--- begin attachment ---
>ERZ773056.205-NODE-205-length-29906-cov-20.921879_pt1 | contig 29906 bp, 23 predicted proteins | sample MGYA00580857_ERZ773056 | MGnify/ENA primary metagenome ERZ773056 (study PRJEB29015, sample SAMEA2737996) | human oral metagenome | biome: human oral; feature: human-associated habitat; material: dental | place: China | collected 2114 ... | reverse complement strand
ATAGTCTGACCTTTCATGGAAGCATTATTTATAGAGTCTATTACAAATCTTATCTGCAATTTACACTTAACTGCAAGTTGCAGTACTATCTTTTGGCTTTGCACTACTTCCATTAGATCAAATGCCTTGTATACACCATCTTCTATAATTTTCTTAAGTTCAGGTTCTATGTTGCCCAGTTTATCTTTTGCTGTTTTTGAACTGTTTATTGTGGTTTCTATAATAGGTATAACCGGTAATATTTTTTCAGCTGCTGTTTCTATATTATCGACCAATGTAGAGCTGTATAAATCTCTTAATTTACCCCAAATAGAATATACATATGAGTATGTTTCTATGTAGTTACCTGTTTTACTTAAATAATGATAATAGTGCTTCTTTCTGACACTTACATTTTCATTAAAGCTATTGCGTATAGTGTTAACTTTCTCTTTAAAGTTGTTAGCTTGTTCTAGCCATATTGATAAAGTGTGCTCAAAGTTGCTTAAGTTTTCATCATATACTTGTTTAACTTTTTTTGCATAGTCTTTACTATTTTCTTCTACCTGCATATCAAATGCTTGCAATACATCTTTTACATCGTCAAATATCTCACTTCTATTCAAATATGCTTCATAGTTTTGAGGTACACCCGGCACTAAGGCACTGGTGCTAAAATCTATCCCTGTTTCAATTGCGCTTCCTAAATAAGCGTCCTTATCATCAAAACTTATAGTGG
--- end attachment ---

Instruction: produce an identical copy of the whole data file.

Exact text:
>ERZ773056.205-NODE-205-length-29906-cov-20.921879_pt1 | contig 29906 bp, 23 predicted proteins | sample MGYA00580857_ERZ773056 | MGnify/ENA primary metagenome ERZ773056 (study PRJEB29015, sample SAMEA2737996) | human oral metagenome | biome: human oral; feature: human-associated habitat; material: dental | place: China | collected 2114 ... | reverse complement strand
ATAGTCTGACCTTTCATGGAAGCATTATTTATAGAGTCTATTACAAATCTTATCTGCAATTTACACTTAACTGCAAGTTGCAGTACTATCTTTTGGCTTTGCACTACTTCCATTAGATCAAATGCCTTGTATACACCATCTTCTATAATTTTCTTAAGTTCAGGTTCTATGTTGCCCAGTTTATCTTTTGCTGTTTTTGAACTGTTTATTGTGGTTTCTATAATAGGTATAACCGGTAATATTTTTTCAGCTGCTGTTTCTATATTATCGACCAATGTAGAGCTGTATAAATCTCTTAATTTACCCCAAATAGAATATACATATGAGTATGTTTCTATGTAGTTACCTGTTTTACTTAAATAATGATAATAGTGCTTCTTTCTGACACTTACATTTTCATTAAAGCTATTGCGTATAGTGTTAACTTTCTCTTTAAAGTTGTTAGCTTGTTCTAGCCATATTGATAAAGTGTGCTCAAAGTTGCTTAAGTTTTCATCATATACTTGTTTAACTTTTTTTGCATAGTCTTTACTATTTTCTTCTACCTGCATATCAAATGCTTGCAATACATCTTTTACATCGTCAAATATCTCACTTCTATTCAAATATGCTTCATAGTTTTGAGGTACACCCGGCACTAAGGCACTGGTGCTAAAATCTATCCCTGTTTCAATTGCGCTTCCTAAATAAGCGTCCTTATCATCAAAACTTATAGTGG